The only thing better than a good recipe? When something’s so easy to make that you don’t even need one. Welcome to It’s That Simple, a column where we talk you through the process of making the dishes and drinks we can make with our eyes closed.

My mom used to bulk-buy boxes of oyster sauce—every recipe she made for stir-fried vegetables called for it, and she wouldn’t let us kids go one meal without eating our greens.

But there are so many great reasons to keep a bottle of oyster sauce in the fridge. As a no-frills (read: lazy) home cook whose go-to recipes are all under 20 minutes, I tend to throw a few tablespoons of oyster sauce into whatever’s cooking in my pan—vegetables, minced pork, tofu, instant noodles, fried rice…everything! Oyster sauce has this caramel-like sweetness and mildly briny saltiness that works well with just about any food. And not having to make a sauce from scratch by carefully measuring out six different types of dressings helps me keep my cooking time to a minimum.

The good stuff!!!

Photo by Laura Murray

Considering my prolific use, you’d think I wouldn’t have been that surprised to see this recipe for Spicy Garlic Butter Linguini from Marion’s Kitchen calls for oyster sauce. But I was. The combination of butter, garlic, and red pepper flakes in this dish distinguishes it from any bowl of gàn lāo miàn (dry-tossed noodles), and that doesn’t even begin to address the Parmesan in the ingredient list. Cheese with oyster sauce? Really?

But after whipping it up for dinner one day, I was absolutely hooked. It’s loaded with garlic and bursting with umami, reminding me of classic stir-fried veggies topped generously with fried garlic. The thick, almost syrupy consistency of the oyster sauce clings to the noodles, giving them a glossy coating. It’s the sort of super savory pasta that keeps you slurping until there’s only a light sheen of oil left on the plate.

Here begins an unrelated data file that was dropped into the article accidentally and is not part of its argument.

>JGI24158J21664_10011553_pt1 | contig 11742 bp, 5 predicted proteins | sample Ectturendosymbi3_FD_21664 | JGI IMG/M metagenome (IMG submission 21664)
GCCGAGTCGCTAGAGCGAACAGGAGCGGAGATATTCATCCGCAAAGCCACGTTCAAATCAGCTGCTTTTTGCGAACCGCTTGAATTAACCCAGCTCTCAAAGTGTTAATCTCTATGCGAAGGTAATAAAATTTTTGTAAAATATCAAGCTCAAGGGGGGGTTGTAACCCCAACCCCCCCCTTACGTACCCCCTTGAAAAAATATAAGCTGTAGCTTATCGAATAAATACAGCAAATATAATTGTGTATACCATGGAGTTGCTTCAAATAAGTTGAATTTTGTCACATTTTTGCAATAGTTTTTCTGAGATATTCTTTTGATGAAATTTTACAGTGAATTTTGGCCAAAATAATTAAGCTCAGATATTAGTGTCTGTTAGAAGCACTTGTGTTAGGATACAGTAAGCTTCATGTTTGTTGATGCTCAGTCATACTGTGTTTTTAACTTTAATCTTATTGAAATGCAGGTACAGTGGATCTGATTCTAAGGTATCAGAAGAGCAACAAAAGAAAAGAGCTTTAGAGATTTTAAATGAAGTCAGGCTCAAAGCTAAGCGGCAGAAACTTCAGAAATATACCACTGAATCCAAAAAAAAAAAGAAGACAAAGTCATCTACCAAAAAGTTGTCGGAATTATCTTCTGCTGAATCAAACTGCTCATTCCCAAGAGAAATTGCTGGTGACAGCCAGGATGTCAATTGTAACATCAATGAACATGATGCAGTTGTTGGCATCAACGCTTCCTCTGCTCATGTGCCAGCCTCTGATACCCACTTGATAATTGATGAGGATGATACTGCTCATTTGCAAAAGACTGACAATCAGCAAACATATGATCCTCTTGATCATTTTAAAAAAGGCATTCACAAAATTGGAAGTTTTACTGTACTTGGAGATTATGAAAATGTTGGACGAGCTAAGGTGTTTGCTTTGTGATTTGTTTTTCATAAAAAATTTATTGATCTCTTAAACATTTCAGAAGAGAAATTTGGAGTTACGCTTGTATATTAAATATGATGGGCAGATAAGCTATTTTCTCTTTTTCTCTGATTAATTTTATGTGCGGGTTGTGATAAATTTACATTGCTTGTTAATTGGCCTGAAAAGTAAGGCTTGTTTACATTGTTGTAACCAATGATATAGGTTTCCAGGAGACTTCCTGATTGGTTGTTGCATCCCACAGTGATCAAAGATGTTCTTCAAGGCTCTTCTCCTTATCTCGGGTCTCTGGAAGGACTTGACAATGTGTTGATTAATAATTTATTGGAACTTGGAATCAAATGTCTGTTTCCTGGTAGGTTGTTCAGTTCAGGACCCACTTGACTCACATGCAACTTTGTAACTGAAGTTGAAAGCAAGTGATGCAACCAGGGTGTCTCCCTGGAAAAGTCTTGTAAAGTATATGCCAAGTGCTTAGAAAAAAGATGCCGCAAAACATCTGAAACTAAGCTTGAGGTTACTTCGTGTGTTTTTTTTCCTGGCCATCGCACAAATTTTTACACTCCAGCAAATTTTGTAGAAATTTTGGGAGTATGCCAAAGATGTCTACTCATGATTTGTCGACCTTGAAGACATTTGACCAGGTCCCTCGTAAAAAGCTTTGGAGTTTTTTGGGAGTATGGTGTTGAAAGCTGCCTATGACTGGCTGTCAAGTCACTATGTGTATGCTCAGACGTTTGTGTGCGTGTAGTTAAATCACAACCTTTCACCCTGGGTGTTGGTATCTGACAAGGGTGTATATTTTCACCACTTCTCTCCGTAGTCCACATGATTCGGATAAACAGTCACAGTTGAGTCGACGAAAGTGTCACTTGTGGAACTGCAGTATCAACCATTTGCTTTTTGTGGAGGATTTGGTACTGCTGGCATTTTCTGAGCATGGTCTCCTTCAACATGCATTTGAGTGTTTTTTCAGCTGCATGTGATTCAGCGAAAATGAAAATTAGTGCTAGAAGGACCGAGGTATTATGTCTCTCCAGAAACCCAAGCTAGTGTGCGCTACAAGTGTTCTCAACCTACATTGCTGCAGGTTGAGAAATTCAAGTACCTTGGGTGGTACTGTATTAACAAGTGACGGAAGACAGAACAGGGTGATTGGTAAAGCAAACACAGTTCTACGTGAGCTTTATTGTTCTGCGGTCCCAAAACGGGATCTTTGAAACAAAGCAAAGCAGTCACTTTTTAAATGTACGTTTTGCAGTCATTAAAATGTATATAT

While the original recipe includes a few more ingredients, such as soy sauce and Parmesan, I’ve tried making it with just five, and it still comes out as lip-smacking. I’d compare it to an aglio, olio e peperoncino (garlic and chile with butter as a substitute for olive oil) with a twist. The oyster sauce lends the dish a rich savoriness without the pungency that can come with seafood.

Just like my mom, I don’t measure out my ingredients, but here’s my best approximation for my variation of this dish that feeds two: Finely chop 8–10 garlic cloves (I said it was garlicky!), then sauté them in 2 ½ Tbsp. butter along with 1 ½ Tbsp. crushed red pepper flakes (I like my food with extra heat, but you could certainly use less). Once the garlic is lightly browned, add 2 ½ Tbsp. oyster sauce and stir until the butter and oyster sauce are well mixed. Then throw in 8 oz. al dente spaghetti (or any other long-shaped pasta) and toss ’em around until evenly coated. When it’s ready to serve, garnish with a handful of chopped scallions.

Whether you’re tossing your oyster sauce with Chinese broccoli or adding it to your pasta or noodle dishes, you’ll want to adopt my mom’s practice of buying oyster sauce in bulk. That way, you’ll never run out.

CEVAP VER

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